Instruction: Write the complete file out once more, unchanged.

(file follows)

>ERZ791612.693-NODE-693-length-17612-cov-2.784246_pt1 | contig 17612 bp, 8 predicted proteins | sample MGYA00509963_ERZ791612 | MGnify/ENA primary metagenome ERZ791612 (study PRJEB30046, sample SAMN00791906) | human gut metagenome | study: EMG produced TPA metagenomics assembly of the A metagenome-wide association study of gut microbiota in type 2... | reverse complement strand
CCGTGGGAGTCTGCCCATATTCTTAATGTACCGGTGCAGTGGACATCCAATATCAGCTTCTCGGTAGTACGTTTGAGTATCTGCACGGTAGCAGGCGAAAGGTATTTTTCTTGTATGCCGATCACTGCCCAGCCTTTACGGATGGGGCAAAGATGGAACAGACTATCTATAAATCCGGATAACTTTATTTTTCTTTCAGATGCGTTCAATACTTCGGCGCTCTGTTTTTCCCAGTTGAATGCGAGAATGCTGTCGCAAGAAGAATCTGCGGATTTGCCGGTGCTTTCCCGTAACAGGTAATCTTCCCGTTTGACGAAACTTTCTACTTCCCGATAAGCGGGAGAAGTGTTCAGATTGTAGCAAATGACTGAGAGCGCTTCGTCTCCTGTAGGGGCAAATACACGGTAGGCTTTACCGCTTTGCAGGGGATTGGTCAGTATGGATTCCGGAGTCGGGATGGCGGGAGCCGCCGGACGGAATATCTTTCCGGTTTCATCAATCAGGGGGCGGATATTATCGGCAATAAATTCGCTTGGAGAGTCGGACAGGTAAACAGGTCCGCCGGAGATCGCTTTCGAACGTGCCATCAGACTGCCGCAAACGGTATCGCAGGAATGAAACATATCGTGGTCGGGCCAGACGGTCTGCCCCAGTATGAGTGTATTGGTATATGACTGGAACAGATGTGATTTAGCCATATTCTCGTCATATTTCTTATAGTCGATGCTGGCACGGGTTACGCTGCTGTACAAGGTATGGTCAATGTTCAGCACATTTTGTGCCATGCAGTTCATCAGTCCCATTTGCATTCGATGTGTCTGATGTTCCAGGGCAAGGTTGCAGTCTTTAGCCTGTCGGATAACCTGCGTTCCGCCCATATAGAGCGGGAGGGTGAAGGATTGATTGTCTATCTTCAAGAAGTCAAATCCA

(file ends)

>ERZ791612.693-NODE-693-length-17612-cov-2.784246_pt1 | contig 17612 bp, 8 predicted proteins | sample MGYA00509963_ERZ791612 | MGnify/ENA primary metagenome ERZ791612 (study PRJEB30046, sample SAMN00791906) | human gut metagenome | study: EMG produced TPA metagenomics assembly of the A metagenome-wide association study of gut microbiota in type 2... | reverse complement strand
CCGTGGGAGTCTGCCCATATTCTTAATGTACCGGTGCAGTGGACATCCAATATCAGCTTCTCGGTAGTACGTTTGAGTATCTGCACGGTAGCAGGCGAAAGGTATTTTTCTTGTATGCCGATCACTGCCCAGCCTTTACGGATGGGGCAAAGATGGAACAGACTATCTATAAATCCGGATAACTTTATTTTTCTTTCAGATGCGTTCAATACTTCGGCGCTCTGTTTTTCCCAGTTGAATGCGAGAATGCTGTCGCAAGAAGAATCTGCGGATTTGCCGGTGCTTTCCCGTAACAGGTAATCTTCCCGTTTGACGAAACTTTCTACTTCCCGATAAGCGGGAGAAGTGTTCAGATTGTAGCAAATGACTGAGAGCGCTTCGTCTCCTGTAGGGGCAAATACACGGTAGGCTTTACCGCTTTGCAGGGGATTGGTCAGTATGGATTCCGGAGTCGGGATGGCGGGAGCCGCCGGACGGAATATCTTTCCGGTTTCATCAATCAGGGGGCGGATATTATCGGCAATAAATTCGCTTGGAGAGTCGGACAGGTAAACAGGTCCGCCGGAGATCGCTTTCGAACGTGCCATCAGACTGCCGCAAACGGTATCGCAGGAATGAAACATATCGTGGTCGGGCCAGACGGTCTGCCCCAGTATGAGTGTATTGGTATATGACTGGAACAGATGTGATTTAGCCATATTCTCGTCATATTTCTTATAGTCGATGCTGGCACGGGTTACGCTGCTGTACAAGGTATGGTCAATGTTCAGCACATTTTGTGCCATGCAGTTCATCAGTCCCATTTGCATTCGATGTGTCTGATGTTCCAGGGCAAGGTTGCAGTCTTTAGCCTGTCGGATAACCTGCGTTCCGCCCATATAGAGCGGGAGGGTGAAGGATTGATTGTCTATCTTCAAGAAGTCAAATCCA